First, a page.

The Wind In The Willows by Kenneth Grahame Analysis

Wind in the Willows cover David Petersen

A man in the shape of a Mole’s body feels a yearning which can only be fulfilled by entering the most transgressive parts of his own psychology, externally represented by the Wild Wood. On his journey, he meets other men, each driven by their own secret (and not so secret) passions.

Passages, Hallways and Corridors in Art and Storytelling

Herbert Thomas Dicksee - Memories, an Old Man Seated in a Church 1885

When storytellers focus on the hallways and passages of a building, look for metaphor. Take note of the width of the passageway: Narrow passages might represent the will to escape. Broad passages represent freedom and space. The tunnel is the naturally occurring equivalent of the manmade passage. In houses, the passages, hallways and corridors are……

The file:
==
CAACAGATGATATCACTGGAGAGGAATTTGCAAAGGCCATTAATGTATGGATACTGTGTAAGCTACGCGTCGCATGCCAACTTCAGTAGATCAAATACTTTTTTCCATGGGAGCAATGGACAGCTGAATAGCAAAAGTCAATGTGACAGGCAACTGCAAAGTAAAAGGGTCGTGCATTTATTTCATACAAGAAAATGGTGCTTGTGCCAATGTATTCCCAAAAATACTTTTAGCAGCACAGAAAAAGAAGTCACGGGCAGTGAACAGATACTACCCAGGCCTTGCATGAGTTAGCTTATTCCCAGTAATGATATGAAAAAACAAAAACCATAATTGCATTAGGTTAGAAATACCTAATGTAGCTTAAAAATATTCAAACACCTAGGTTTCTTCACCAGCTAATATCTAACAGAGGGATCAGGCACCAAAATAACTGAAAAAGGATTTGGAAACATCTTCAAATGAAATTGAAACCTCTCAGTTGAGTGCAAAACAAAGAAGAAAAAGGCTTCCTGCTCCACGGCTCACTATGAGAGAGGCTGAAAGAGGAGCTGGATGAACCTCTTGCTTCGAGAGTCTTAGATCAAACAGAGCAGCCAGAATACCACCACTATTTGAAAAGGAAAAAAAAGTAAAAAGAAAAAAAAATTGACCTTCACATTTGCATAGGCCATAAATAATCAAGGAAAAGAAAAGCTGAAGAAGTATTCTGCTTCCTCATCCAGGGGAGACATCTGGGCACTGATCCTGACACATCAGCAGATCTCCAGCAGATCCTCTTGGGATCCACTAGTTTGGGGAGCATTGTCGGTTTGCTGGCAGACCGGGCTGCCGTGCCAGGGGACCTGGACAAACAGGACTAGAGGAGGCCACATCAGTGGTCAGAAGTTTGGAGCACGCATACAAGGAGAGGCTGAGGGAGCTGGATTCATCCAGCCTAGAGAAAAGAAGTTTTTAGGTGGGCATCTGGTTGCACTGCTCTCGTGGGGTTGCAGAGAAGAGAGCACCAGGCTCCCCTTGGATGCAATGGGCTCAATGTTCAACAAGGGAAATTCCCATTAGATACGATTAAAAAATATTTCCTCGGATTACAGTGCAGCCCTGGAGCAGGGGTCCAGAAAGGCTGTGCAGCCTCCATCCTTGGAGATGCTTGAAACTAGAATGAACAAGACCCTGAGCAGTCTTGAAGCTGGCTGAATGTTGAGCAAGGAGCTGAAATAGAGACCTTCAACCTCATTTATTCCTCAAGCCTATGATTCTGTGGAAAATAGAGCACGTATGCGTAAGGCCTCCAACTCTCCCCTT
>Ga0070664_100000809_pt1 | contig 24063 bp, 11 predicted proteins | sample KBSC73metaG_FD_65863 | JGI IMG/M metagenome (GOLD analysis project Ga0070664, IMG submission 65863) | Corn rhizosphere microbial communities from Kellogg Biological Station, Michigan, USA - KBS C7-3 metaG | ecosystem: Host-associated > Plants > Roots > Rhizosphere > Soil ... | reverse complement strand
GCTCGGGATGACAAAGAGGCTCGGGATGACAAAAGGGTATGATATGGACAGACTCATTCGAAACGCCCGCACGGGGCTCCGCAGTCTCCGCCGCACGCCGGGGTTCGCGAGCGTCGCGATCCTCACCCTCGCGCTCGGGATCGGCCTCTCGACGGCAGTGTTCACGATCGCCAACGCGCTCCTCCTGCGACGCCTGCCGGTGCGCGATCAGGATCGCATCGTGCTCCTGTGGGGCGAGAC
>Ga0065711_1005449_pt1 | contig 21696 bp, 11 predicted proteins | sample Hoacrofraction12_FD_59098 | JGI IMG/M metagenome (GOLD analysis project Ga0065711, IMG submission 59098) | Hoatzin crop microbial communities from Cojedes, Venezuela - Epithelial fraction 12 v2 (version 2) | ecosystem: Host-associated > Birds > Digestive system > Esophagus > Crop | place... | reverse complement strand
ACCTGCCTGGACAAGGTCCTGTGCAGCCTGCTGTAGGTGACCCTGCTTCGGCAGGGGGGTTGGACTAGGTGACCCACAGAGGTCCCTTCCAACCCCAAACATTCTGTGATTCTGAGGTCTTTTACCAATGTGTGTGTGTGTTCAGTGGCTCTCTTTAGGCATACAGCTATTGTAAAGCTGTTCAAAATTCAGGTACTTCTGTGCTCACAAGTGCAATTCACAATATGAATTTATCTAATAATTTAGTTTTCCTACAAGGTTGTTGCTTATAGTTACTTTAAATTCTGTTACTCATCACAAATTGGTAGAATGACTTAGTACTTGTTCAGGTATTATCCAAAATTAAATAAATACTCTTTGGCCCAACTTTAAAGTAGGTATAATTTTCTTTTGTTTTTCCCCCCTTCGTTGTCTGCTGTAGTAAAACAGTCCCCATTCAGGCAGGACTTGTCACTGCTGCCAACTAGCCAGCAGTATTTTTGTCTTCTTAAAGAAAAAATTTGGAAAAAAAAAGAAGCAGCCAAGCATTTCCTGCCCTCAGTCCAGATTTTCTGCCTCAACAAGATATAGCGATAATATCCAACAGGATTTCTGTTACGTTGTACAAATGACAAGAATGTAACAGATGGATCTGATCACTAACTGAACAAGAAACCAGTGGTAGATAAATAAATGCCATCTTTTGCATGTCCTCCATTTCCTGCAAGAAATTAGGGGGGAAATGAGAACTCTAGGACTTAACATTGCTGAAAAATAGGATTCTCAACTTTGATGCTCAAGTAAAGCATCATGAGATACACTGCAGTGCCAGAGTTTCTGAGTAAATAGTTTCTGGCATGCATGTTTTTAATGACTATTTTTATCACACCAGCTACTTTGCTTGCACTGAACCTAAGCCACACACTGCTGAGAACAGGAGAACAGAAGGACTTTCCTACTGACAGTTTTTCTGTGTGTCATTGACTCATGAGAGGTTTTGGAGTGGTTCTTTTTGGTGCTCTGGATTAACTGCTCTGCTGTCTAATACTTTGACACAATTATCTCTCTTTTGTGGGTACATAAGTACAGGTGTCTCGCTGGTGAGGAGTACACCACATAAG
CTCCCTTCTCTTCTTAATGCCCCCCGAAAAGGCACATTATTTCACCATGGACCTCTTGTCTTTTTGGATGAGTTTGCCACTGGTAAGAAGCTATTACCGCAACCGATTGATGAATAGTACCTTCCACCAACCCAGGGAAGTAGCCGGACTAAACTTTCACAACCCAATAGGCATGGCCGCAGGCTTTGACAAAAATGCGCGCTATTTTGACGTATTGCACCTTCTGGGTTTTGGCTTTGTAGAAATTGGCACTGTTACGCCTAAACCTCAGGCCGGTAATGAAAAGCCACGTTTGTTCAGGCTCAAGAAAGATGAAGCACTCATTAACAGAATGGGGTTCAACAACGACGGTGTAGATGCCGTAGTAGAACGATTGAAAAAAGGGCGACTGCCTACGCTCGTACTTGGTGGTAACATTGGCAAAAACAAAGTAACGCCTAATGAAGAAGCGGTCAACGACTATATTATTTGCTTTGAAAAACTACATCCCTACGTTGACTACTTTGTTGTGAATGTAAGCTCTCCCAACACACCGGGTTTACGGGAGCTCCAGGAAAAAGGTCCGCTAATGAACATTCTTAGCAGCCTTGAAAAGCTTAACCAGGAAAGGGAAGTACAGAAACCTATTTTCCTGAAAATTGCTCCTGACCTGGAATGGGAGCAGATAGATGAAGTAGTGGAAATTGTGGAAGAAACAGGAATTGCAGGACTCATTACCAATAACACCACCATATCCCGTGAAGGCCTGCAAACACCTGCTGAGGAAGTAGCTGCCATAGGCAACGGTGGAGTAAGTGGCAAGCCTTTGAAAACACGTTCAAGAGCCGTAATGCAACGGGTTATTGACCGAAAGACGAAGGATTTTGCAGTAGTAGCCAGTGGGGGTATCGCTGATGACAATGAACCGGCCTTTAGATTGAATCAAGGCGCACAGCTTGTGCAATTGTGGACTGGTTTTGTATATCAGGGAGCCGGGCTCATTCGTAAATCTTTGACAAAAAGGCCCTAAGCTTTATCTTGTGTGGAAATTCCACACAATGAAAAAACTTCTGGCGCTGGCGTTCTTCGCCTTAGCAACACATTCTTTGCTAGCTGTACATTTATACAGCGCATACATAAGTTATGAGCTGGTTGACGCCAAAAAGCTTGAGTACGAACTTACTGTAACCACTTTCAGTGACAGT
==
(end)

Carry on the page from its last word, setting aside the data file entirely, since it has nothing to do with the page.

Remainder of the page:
Bertie’s Escapade by Kenneth Grahame (1949)

Bertie’s Escapade is a carnivalesque, adorable book which would be a great pre-reader if you’re wondering whether your child is ready for a Wind In The Willows read aloud. You’ll recognise the illustrator as the very same who depicted Winnie-the-Pooh. That said, I can’t resist digging a little deeper into this story, because there is a……

Shapes of Plots In Children’s Literature

Ernst Haeckel, (German, 1834-Jena, August 8, 1919), Illustration No. 71, Stephoidea from Art forms in Nature, 1904

While this post started off with a focus on children’s literature, it is absolutely a post about all kinds of narrative, for any human audience. The success of a novel is only five percent about the structure and ninety-five percent about the quality of the writing.Elizabeth Lyons, Manuscript Makeover Younger writers should be experimenting with……